Localized events and processes in the state of Durango profoundly affected the nature of the Northern Revolution that, in one form or another, dominated Mexico from 1910 until the 1930s. Spontaneous, energetic, localized agrarian uprisings--especially those that originated in the Cuencamé district of Durango--enabled Francisco Madero to defeat Porfirio Díaz in the first six months of 1911. When the Madero regime tried to roll back the local gains of agrarian revolutionaries in Cuencamé in 1911 and 1912, Durango exploded in successive waves of agrarian violence that transformed, at least momentarily, the structure of political, economic, and social relations in the countryside.1 While much of Central and Southern Mexico experienced the Revolution as something imposed from outside, as early as February 1913 the agrarian revolution in Eastern Durango was already in full flower when Victoriano Huerta's coup brought a premature end to the Madero government. Rural people in communities like Cuencamé, Pasaje, and Peñón Blanco had already formed militias, taken control of local town governments, and attacked and dismembered the largest estates in the region. Agrarian insurgents from Cuencamé constituted a vital element in armies that three times defeated Federal forces holding fortified positions in the key rail center of Torreón, the single most strategic military target in the revolutionary campaigns of 1911 to 1914. Later in 1914 and 1915, in settings like Santiago Papasquiaro, Monterrey, Guadalajara, Celaya, and León, Cuencamé’s insurgents (as the Brigada Juárez and Brigada Ceniceros of Pancho Villa’s Division del Norte) fought the armies of former Constitutionalist allies like Domingo Arrieta, Pablo González, and Alvaro Obregon who sided with Venustiano Carranza in the bloody contest for national power.2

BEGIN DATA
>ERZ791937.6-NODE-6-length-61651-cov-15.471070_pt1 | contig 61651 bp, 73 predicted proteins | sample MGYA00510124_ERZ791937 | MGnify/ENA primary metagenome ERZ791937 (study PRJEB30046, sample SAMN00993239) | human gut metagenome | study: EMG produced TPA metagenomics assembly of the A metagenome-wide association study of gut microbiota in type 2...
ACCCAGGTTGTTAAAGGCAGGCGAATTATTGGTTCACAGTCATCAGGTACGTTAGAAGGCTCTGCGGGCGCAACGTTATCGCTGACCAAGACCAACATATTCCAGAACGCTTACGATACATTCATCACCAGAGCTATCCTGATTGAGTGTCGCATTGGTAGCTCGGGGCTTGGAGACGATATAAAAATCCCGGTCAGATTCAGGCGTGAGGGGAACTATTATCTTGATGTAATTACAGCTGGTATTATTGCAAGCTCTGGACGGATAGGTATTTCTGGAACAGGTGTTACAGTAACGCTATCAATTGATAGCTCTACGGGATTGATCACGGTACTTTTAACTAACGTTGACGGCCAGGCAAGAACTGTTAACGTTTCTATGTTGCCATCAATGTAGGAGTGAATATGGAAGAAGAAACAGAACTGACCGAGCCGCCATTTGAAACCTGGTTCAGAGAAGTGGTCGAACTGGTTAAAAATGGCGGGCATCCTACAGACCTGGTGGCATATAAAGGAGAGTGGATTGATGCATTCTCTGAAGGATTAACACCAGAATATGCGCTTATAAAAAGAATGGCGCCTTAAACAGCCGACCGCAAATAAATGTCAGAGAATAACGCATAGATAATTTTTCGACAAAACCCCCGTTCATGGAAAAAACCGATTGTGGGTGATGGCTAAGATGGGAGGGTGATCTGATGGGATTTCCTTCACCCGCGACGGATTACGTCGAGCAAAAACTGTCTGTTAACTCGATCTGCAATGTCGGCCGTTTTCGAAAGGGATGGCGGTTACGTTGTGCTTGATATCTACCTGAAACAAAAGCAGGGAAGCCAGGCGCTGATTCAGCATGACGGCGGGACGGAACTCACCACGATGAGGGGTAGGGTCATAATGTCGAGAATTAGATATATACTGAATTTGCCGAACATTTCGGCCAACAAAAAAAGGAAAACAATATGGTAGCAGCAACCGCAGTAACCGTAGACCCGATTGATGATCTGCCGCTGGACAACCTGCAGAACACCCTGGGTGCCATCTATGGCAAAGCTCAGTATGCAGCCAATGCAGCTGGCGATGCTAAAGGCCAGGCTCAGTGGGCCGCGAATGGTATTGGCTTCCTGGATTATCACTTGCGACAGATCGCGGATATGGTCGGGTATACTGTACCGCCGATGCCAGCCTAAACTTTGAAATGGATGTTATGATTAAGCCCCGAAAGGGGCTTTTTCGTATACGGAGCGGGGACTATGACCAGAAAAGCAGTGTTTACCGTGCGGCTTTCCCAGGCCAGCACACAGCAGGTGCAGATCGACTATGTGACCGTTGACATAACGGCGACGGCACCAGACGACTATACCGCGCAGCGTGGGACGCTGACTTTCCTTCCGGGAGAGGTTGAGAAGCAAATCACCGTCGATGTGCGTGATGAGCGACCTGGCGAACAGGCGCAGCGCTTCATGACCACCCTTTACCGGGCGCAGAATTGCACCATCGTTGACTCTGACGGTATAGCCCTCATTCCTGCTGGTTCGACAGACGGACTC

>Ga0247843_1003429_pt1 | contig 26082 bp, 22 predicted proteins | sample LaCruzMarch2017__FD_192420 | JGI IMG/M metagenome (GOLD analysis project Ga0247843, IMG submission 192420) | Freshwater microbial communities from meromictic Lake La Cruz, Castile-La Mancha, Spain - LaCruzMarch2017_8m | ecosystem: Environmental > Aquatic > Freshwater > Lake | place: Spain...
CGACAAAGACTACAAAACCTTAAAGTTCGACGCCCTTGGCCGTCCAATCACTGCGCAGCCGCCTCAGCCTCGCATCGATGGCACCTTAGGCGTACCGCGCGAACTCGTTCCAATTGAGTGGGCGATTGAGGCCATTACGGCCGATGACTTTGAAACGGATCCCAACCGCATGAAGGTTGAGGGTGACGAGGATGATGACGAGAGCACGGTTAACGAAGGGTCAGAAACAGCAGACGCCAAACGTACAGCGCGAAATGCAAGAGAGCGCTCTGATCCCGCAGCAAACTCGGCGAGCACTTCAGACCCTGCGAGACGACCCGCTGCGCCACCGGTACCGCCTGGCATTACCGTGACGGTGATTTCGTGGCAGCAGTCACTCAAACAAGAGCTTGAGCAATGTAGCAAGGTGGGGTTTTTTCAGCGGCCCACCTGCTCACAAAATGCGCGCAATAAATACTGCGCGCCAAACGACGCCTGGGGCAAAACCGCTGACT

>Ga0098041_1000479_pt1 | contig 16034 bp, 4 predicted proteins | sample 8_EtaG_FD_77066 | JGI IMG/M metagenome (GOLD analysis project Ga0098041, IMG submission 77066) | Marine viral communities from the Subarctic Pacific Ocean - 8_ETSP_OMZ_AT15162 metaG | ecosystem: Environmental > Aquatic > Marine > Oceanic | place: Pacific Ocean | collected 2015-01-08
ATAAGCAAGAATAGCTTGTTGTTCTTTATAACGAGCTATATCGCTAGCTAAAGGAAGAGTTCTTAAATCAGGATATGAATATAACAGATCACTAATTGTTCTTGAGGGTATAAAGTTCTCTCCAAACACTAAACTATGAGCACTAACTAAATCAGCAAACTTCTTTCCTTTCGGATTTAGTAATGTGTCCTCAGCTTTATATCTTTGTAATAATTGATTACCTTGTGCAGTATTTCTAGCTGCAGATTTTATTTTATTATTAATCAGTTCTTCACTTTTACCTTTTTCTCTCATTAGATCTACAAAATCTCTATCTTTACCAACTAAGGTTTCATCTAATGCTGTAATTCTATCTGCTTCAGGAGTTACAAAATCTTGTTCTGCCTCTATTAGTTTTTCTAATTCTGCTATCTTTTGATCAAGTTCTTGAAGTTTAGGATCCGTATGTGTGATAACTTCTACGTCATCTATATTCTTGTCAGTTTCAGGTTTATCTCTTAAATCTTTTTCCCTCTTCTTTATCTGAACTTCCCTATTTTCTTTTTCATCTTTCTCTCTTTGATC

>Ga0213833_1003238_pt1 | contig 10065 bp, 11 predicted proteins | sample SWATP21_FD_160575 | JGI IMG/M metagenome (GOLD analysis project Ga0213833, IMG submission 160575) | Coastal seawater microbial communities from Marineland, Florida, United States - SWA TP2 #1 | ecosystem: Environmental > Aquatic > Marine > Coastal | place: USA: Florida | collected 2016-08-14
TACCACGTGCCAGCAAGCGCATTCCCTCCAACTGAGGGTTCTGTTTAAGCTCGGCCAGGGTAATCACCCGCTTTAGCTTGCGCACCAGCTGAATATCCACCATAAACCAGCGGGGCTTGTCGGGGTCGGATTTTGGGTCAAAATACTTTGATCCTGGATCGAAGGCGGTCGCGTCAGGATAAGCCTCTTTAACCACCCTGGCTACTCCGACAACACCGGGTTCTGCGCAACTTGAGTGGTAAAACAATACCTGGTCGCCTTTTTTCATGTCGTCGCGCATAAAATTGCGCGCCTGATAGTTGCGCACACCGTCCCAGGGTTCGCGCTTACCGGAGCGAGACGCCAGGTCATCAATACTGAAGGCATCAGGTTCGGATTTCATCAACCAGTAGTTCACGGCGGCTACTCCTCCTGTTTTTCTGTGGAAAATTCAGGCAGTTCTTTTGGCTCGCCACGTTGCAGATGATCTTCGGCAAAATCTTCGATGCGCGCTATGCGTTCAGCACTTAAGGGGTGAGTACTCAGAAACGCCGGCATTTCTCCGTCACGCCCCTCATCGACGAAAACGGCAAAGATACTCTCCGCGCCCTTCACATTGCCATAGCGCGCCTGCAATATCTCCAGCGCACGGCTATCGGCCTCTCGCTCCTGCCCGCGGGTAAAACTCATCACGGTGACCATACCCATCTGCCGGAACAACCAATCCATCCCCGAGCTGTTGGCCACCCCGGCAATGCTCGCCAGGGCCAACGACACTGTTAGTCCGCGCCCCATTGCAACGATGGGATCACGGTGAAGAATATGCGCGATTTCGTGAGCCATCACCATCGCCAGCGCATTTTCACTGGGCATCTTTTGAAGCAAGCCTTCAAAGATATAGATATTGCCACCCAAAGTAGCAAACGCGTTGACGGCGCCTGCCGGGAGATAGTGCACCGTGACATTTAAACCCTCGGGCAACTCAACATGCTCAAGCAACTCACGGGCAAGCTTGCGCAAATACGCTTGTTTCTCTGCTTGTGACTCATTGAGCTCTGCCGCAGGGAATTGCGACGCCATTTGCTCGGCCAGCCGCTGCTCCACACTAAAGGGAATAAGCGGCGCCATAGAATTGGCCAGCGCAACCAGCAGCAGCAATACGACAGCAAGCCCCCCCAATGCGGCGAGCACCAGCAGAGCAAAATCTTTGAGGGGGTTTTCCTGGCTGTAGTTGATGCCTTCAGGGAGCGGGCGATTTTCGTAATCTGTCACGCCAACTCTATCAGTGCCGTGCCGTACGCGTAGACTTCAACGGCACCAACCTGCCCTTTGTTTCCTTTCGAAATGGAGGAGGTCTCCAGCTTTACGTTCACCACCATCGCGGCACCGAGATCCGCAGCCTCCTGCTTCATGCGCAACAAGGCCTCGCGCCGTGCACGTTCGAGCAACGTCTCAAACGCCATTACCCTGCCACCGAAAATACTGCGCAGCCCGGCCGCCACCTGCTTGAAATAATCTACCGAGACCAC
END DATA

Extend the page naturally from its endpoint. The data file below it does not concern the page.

A broad examination of the military aspects of the earliest phase of the agrarian insurrection in the partido of Cuencamé during the Maderista Revolt, this essay analyzes and describes essential elements of that military effort related to recruitment; weapons, tactics and strategies; strength and disposition of opposing forces; and logistics. Militarily, the rebels in Cuencamé succeeded because they were opposed by weak and ineffective government security forces. When the elements of rural society in localities such as Cuencamé that had at least passively supported the Díaz government abruptly withdrew that support in 1910, the central government lacked the physical, coercive means to impose its will by force. A united countryside overwhelmed the few military elements which the Díaz regime and the state government could muster to suppress the insurgency. Ironically, the Great Estates of Cuencamé, whose abusive use of state police and Federal military forces had finally undermined local support for the Porfirian regime, also (involuntarily) provided the manpower, arms, food, money, horses, and forage that made a rural insurgency in Cuencamé feasible. Figure 1 shows the Partido of Cuencamé in 1910. 3